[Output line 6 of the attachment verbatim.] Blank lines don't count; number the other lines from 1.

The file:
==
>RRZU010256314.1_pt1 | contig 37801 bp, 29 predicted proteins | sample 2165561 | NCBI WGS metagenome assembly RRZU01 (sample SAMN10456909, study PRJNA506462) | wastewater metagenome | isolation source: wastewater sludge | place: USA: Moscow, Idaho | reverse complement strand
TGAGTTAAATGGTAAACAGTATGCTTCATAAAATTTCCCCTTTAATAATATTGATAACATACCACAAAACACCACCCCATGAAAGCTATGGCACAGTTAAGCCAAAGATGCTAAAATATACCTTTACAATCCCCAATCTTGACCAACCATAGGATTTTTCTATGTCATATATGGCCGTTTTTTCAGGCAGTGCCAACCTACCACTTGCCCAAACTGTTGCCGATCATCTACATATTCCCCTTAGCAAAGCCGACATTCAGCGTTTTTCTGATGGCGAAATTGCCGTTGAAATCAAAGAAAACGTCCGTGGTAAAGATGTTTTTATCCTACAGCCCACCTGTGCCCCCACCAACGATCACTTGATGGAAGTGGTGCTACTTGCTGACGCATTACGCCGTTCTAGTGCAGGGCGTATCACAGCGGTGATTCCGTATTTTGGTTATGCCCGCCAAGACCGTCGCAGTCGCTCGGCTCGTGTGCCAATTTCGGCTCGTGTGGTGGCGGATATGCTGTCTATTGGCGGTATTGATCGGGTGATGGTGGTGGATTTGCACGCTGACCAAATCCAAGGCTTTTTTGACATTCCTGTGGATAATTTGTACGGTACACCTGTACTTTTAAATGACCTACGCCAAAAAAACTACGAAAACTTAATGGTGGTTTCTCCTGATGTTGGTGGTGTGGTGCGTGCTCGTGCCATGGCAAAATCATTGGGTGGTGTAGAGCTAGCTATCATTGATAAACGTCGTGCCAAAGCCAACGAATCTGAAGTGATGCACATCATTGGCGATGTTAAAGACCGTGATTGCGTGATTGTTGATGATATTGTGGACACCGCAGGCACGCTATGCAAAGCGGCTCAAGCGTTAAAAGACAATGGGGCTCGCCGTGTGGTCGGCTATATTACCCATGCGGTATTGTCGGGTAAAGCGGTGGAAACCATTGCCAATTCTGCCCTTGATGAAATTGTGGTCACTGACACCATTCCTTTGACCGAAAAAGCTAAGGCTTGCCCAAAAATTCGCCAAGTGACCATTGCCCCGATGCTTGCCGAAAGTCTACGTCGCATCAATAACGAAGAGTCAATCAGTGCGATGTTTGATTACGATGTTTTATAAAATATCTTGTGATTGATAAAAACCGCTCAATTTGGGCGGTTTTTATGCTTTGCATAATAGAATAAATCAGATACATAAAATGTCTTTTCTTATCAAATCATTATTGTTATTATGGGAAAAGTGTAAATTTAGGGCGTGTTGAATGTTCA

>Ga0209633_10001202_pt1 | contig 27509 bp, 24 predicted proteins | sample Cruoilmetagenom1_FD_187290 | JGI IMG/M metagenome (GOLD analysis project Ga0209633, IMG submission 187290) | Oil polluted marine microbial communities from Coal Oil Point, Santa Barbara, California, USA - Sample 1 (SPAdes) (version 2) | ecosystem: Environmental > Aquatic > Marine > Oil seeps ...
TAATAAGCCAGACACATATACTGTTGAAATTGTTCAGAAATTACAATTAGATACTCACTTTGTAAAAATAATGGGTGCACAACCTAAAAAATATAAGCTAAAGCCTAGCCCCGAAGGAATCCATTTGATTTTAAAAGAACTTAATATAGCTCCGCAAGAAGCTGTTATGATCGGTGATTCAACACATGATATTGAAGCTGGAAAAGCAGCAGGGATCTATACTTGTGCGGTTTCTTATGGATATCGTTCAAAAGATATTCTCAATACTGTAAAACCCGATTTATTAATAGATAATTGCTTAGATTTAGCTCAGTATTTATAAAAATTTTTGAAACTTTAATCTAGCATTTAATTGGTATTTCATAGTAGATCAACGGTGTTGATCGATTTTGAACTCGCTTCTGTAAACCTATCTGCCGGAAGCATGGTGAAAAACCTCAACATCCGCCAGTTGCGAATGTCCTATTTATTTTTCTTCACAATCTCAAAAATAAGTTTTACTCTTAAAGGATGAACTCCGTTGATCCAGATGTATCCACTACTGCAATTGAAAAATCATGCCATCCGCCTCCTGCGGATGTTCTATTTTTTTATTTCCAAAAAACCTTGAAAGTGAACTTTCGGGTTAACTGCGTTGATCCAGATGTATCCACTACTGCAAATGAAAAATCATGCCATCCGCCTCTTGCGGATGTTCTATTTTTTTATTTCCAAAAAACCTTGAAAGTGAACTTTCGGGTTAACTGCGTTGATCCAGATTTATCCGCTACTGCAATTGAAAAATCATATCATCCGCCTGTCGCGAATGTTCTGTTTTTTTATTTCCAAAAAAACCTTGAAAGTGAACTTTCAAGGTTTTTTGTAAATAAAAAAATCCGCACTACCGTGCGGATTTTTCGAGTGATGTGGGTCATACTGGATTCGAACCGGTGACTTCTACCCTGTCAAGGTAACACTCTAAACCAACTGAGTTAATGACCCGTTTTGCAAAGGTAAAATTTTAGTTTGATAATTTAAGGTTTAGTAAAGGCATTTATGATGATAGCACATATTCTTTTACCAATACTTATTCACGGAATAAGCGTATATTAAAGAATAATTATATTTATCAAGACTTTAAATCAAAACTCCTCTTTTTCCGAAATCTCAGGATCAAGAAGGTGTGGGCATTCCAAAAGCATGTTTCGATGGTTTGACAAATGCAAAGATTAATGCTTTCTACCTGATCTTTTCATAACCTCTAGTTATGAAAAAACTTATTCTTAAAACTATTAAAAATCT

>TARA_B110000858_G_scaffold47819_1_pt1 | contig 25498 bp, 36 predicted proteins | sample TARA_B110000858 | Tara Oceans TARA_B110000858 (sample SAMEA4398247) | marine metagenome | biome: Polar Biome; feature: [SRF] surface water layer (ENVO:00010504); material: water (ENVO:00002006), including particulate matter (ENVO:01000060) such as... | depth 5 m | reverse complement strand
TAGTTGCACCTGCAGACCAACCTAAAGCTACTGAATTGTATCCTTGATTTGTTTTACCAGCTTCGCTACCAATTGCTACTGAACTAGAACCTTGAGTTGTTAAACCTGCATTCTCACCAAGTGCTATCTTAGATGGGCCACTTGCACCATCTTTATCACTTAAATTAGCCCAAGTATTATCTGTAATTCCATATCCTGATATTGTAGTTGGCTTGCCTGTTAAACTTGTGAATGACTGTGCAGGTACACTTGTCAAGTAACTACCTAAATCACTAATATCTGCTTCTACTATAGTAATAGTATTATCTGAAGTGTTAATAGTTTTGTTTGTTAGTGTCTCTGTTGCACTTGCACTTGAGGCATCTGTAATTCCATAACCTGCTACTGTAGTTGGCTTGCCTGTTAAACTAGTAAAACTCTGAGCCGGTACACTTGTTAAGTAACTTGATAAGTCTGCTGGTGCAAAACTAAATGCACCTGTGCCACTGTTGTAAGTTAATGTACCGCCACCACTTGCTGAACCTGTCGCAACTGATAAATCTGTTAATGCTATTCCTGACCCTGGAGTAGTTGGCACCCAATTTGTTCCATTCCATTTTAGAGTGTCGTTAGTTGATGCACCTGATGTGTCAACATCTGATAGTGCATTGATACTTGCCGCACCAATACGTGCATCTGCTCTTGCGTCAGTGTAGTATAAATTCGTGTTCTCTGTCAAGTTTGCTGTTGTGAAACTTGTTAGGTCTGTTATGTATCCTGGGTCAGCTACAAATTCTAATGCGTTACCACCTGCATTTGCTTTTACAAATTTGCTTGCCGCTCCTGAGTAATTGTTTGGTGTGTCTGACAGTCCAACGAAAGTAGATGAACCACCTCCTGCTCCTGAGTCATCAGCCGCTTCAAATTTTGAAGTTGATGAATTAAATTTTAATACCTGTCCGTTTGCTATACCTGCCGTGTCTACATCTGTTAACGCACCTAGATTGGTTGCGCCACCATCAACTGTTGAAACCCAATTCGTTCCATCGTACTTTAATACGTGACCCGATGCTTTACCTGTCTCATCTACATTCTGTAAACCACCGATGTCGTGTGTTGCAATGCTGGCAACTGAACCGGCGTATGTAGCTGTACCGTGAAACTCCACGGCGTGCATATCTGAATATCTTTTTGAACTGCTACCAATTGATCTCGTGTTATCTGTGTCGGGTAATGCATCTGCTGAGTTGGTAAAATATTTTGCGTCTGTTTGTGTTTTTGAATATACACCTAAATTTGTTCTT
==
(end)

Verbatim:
TAGTTGCACCTGCAGACCAACCTAAAGCTACTGAATTGTATCCTTGATTTGTTTTACCAGCTTCGCTACCAATTGCTACTGAACTAGAACCTTGAGTTGTTAAACCTGCATTCTCACCAAGTGCTATCTTAGATGGGCCACTTGCACCATCTTTATCACTTAAATTAGCCCAAGTATTATCTGTAATTCCATATCCTGATATTGTAGTTGGCTTGCCTGTTAAACTTGTGAATGACTGTGCAGGTACACTTGTCAAGTAACTACCTAAATCACTAATATCTGCTTCTACTATAGTAATAGTATTATCTGAAGTGTTAATAGTTTTGTTTGTTAGTGTCTCTGTTGCACTTGCACTTGAGGCATCTGTAATTCCATAACCTGCTACTGTAGTTGGCTTGCCTGTTAAACTAGTAAAACTCTGAGCCGGTACACTTGTTAAGTAACTTGATAAGTCTGCTGGTGCAAAACTAAATGCACCTGTGCCACTGTTGTAAGTTAATGTACCGCCACCACTTGCTGAACCTGTCGCAACTGATAAATCTGTTAATGCTATTCCTGACCCTGGAGTAGTTGGCACCCAATTTGTTCCATTCCATTTTAGAGTGTCGTTAGTTGATGCACCTGATGTGTCAACATCTGATAGTGCATTGATACTTGCCGCACCAATACGTGCATCTGCTCTTGCGTCAGTGTAGTATAAATTCGTGTTCTCTGTCAAGTTTGCTGTTGTGAAACTTGTTAGGTCTGTTATGTATCCTGGGTCAGCTACAAATTCTAATGCGTTACCACCTGCATTTGCTTTTACAAATTTGCTTGCCGCTCCTGAGTAATTGTTTGGTGTGTCTGACAGTCCAACGAAAGTAGATGAACCACCTCCTGCTCCTGAGTCATCAGCCGCTTCAAATTTTGAAGTTGATGAATTAAATTTTAATACCTGTCCGTTTGCTATACCTGCCGTGTCTACATCTGTTAACGCACCTAGATTGGTTGCGCCACCATCAACTGTTGAAACCCAATTCGTTCCATCGTACTTTAATACGTGACCCGATGCTTTACCTGTCTCATCTACATTCTGTAAACCACCGATGTCGTGTGTTGCAATGCTGGCAACTGAACCGGCGTATGTAGCTGTACCGTGAAACTCCACGGCGTGCATATCTGAATATCTTTTTGAACTGCTACCAATTGATCTCGTGTTATCTGTGTCGGGTAATGCATCTGCTGAGTTGGTAAAATATTTTGCGTCTGTTTGTGTTTTTGAATATACACCTAAATTTGTTCTT